How to Get My Child to Focus at School

She’s having trouble keeping her grades up. He just can’t sit still. Maybe they’re disruptive; maybe they’re easily frustrated. And you don’t know what to do. You know you have a smart kid, a good kid. So why are they acting out?

Chances are, your child has too much energy – or too little. Fortunately, there are some simple natural solutions.

Too much energy? Try brain breaks.

Human bodies – especially growing ones – are built to move! And a child who spends school days sitting at a desk and their free time in front of a TV or computer is going to have some pent-up energy. It can help a lot to give them short activity breaks, or “brain breaks,” during homework sessions or even in class. Studies prove this extra physical activity makes an impact:

  • Physical activity can help youth improve their concentration, memory and classroom behavior.1
  • Exercise may reduce anxiety and depression and promote positive mental health.2
  • Physical activity breaks enhance on-task classroom behavior of students.3
  • In particular, elementary school girls who participated in more physical education had better math and reading test scores than girls who had less time in physical education.4
  • More about brain breaks.

Where to find brain breaks.

There are tons of free resources for brain breaks! Here are some of our favorites:

Too little energy? Try school breakfast.

It’s a struggle just to get our kids up and dressed in the morning, let alone put together a balanced breakfast they’ll actually eat. Maybe your kids aren’t hungry when they first get up and won’t eat what you give them. And later, just when they’re sitting down to learn, they’re hit with distracting hunger pangs.

School breakfast solves all that, and it’s not only easier on you; you know it will also meet high standards for nutrition. Studies show it makes a real difference:

  • Children who eat breakfast at school – closer to class and test-taking time – perform better on standardized tests than those who skip breakfast or eat breakfast at home.5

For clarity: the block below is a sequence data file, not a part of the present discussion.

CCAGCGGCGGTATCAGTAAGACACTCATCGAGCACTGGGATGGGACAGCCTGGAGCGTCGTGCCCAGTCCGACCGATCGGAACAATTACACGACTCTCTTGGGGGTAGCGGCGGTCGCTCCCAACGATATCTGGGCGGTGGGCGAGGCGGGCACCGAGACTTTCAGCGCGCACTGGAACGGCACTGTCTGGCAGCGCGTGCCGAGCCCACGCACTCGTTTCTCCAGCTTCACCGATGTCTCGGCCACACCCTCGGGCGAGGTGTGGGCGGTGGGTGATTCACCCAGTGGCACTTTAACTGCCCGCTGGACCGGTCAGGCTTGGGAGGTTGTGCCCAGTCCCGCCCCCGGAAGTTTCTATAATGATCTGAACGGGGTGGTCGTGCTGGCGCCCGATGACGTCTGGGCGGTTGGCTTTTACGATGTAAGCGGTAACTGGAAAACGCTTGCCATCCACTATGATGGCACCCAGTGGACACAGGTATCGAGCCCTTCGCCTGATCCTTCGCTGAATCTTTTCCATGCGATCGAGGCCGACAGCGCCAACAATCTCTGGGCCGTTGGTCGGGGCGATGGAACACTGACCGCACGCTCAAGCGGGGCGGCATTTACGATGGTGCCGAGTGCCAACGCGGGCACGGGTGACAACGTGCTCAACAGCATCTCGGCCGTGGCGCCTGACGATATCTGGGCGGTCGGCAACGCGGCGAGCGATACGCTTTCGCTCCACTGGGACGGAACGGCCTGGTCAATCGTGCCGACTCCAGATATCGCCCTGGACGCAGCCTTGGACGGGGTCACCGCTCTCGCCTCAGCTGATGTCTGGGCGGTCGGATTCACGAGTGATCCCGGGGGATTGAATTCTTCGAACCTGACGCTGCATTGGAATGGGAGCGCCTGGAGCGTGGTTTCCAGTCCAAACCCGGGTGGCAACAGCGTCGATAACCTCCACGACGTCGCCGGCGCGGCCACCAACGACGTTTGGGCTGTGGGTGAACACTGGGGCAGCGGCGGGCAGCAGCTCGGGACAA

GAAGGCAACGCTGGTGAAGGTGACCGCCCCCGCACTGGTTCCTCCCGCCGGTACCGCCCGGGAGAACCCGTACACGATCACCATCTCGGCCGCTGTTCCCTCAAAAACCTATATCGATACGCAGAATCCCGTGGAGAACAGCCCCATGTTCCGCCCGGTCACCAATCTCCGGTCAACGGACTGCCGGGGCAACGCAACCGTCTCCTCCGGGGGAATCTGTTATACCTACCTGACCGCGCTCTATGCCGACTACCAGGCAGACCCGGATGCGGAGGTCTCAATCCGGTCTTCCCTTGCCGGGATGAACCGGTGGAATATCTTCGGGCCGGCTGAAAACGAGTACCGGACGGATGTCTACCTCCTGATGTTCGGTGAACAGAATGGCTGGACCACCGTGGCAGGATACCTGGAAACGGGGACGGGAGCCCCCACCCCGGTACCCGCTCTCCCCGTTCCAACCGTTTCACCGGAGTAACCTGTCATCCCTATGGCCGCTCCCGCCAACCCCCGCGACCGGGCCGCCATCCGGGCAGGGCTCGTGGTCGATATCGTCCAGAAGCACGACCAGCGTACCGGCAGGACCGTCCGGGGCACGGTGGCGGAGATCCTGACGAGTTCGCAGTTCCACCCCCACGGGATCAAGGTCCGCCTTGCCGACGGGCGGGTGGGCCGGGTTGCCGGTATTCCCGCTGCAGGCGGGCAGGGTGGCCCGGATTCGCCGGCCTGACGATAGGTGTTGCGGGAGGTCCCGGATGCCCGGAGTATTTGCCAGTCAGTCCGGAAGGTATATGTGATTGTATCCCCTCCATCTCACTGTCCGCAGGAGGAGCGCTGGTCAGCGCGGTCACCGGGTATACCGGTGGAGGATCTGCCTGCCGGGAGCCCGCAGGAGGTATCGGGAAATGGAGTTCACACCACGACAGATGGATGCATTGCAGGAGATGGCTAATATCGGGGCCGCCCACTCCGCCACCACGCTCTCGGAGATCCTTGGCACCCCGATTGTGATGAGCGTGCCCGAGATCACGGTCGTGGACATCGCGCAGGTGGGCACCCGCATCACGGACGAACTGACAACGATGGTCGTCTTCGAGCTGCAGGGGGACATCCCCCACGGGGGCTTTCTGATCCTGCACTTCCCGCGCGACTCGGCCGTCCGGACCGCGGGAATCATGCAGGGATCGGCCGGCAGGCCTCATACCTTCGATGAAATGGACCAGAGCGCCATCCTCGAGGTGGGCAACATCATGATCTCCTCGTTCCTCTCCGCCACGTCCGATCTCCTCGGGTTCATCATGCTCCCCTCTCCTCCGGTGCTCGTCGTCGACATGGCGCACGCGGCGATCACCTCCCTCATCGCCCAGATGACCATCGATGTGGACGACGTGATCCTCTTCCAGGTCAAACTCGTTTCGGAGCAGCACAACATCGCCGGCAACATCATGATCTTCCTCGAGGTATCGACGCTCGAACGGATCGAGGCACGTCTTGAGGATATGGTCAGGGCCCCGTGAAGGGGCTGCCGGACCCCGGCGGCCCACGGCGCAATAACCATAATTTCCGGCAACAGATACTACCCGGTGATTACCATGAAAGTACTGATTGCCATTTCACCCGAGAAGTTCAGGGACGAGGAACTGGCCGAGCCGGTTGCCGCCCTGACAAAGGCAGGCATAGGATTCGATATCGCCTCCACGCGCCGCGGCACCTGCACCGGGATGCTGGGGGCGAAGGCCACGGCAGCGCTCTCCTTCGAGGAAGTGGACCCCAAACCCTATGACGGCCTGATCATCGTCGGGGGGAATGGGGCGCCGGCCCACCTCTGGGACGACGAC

• Student academic achievement increases, especially for math, when schools offer the School Breakfast Program.6
  • Providing breakfast to students at school improves their concentration, alertness, comprehension, memory and learning.7,8,9
  • More (printable!) stats about breakfast.

As a parent, how do I make this happen?

  • Get support from the experts. Contact your district’s child nutrition director or health/PE coordinator. These professionals are well-versed in programs like brain breaks and school breakfast and can help you adjust policies, expand breakfast programs and more.
  • Present the facts. Print out the stats above and take them to your PTA and school administration; sometimes the first step is recruiting other parents and teachers to your cause.
  • Join the movement. Join your district’s School Health Advisory Council – the group responsible for helping develop the district’s School Wellness Policy. There, you can directly affect change by making school breakfast and brain breaks a part of policy at your child’s school.



1. Strong WB, Malina RM, Blimkie CJ, Daniels SR, Dishman RK, Gutin B, et al. Evidence-based physical activity for school-aged youth. Journal of Pediatrics 2005;146(6):732-7.
2. U.S. Department of Health and Human Services. Physical activity guidelines advisory committee report. Washington, DC: U.S. Department of Health and Human Services; 2008.
3. Mahar MT, Murphy SK, Rowe DA, Golden J, Shields A, Raedeke TD. Effects of a classroom-based program on physical activity and on-task behavior. Medicine and Science in Sports and Exercise 2006;38(12):2086-94.
4. Carlson SA, Fulton JE, Lee SM, Maynard LM, Brown DR, Kohl HW, et al. Physical education and academic achievement in elementary school: data from the early childhood longitudinal study. American Journal of Public Health 2008;98(4):721-7.
5. Vaisman, N., Voet, H., Akivis, A., & Vakil, E. (1996) Effects of Breakfast Timing on the Cognitive Functions of Elementary School Students. Archives of Pediatric and Adolescent Medicine, 150, 1089-1092.
6. Frisvold, D. E. (2015). Nutrition and cognitive achievement: an evaluation of the School Breakfast Program. Journal of Public Economics, 124, 91–104.
7. Grantham-McGregor, S., Chang, S., & Walker, S. (1998). Evaluation of School Feeding Programs: Some Jamaican Examples. American Journal of Clinical Nutrition, 67(4) 785S-789S.
8. Brown, J. L., Beardslee, W. H., & Prothrow-Stith, D. (2008). Impact of School Breakfast on Children’s Health and Learning. Sodexo Foundation.

By Mary Dickson, RDN, LD

Mary is a registered dietitian nutritionist with a background in clinical dietetic work, as well as school nutrition. She has been part of the Dairy MAX team since 2012. When she's not working, Mary enjoys spending time with her family and their Great Dane. Learn more about Mary

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